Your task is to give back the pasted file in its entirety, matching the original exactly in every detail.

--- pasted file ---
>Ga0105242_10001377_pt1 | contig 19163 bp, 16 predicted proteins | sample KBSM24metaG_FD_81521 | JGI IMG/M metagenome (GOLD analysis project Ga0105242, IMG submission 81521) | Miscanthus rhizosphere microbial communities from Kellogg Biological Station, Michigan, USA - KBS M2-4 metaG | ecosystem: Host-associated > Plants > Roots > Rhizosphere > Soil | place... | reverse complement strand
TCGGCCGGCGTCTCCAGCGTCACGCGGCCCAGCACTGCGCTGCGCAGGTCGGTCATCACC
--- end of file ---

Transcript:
>Ga0105242_10001377_pt1 | contig 19163 bp, 16 predicted proteins | sample KBSM24metaG_FD_81521 | JGI IMG/M metagenome (GOLD analysis project Ga0105242, IMG submission 81521) | Miscanthus rhizosphere microbial communities from Kellogg Biological Station, Michigan, USA - KBS M2-4 metaG | ecosystem: Host-associated > Plants > Roots > Rhizosphere > Soil | place... | reverse complement strand
TCGGCCGGCGTCTCCAGCGTCACGCGGCCCAGCACTGCGCTGCGCAGGTCGGTCATCACC